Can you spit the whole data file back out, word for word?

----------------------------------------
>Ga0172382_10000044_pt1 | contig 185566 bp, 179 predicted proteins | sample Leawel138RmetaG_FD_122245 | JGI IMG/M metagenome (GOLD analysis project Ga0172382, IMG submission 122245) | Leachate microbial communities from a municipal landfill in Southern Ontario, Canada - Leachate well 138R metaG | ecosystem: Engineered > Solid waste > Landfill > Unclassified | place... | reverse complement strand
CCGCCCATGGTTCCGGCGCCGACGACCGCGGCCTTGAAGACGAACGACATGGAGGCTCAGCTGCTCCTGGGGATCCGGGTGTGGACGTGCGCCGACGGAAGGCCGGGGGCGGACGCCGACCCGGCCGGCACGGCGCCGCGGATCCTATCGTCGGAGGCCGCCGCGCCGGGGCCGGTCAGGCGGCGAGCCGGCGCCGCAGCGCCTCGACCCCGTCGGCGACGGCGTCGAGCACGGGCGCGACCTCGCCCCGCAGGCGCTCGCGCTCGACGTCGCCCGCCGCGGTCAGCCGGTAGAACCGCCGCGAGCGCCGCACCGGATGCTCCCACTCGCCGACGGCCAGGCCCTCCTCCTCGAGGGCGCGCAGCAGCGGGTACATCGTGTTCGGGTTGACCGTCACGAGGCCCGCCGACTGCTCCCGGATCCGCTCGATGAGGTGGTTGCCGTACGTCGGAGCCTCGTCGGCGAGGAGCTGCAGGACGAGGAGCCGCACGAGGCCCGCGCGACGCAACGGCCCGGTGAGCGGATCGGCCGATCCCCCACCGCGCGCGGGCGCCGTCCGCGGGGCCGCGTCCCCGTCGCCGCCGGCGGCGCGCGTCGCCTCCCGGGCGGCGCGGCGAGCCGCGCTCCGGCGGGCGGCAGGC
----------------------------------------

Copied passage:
>Ga0172382_10000044_pt1 | contig 185566 bp, 179 predicted proteins | sample Leawel138RmetaG_FD_122245 | JGI IMG/M metagenome (GOLD analysis project Ga0172382, IMG submission 122245) | Leachate microbial communities from a municipal landfill in Southern Ontario, Canada - Leachate well 138R metaG | ecosystem: Engineered > Solid waste > Landfill > Unclassified | place... | reverse complement strand
CCGCCCATGGTTCCGGCGCCGACGACCGCGGCCTTGAAGACGAACGACATGGAGGCTCAGCTGCTCCTGGGGATCCGGGTGTGGACGTGCGCCGACGGAAGGCCGGGGGCGGACGCCGACCCGGCCGGCACGGCGCCGCGGATCCTATCGTCGGAGGCCGCCGCGCCGGGGCCGGTCAGGCGGCGAGCCGGCGCCGCAGCGCCTCGACCCCGTCGGCGACGGCGTCGAGCACGGGCGCGACCTCGCCCCGCAGGCGCTCGCGCTCGACGTCGCCCGCCGCGGTCAGCCGGTAGAACCGCCGCGAGCGCCGCACCGGATGCTCCCACTCGCCGACGGCCAGGCCCTCCTCCTCGAGGGCGCGCAGCAGCGGGTACATCGTGTTCGGGTTGACCGTCACGAGGCCCGCCGACTGCTCCCGGATCCGCTCGATGAGGTGGTTGCCGTACGTCGGAGCCTCGTCGGCGAGGAGCTGCAGGACGAGGAGCCGCACGAGGCCCGCGCGACGCAACGGCCCGGTGAGCGGATCGGCCGATCCCCCACCGCGCGCGGGCGCCGTCCGCGGGGCCGCGTCCCCGTCGCCGCCGGCGGCGCGCGTCGCCTCCCGGGCGGCGCGGCGAGCCGCGCTCCGGCGGGCGGCAGGC